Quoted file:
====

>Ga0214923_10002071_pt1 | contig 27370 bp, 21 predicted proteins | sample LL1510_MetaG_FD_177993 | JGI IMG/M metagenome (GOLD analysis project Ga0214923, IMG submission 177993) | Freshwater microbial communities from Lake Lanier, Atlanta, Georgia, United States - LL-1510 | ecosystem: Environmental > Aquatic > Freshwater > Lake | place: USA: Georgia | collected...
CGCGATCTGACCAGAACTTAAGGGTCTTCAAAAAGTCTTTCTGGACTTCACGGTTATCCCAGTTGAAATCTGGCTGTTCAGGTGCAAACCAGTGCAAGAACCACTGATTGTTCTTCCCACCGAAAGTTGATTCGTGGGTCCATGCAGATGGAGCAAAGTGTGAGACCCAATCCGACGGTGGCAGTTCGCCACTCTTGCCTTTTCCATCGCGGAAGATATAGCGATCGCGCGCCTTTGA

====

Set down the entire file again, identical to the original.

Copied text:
>Ga0214923_10002071_pt1 | contig 27370 bp, 21 predicted proteins | sample LL1510_MetaG_FD_177993 | JGI IMG/M metagenome (GOLD analysis project Ga0214923, IMG submission 177993) | Freshwater microbial communities from Lake Lanier, Atlanta, Georgia, United States - LL-1510 | ecosystem: Environmental > Aquatic > Freshwater > Lake | place: USA: Georgia | collected...
CGCGATCTGACCAGAACTTAAGGGTCTTCAAAAAGTCTTTCTGGACTTCACGGTTATCCCAGTTGAAATCTGGCTGTTCAGGTGCAAACCAGTGCAAGAACCACTGATTGTTCTTCCCACCGAAAGTTGATTCGTGGGTCCATGCAGATGGAGCAAAGTGTGAGACCCAATCCGACGGTGGCAGTTCGCCACTCTTGCCTTTTCCATCGCGGAAGATATAGCGATCGCGCGCCTTTGA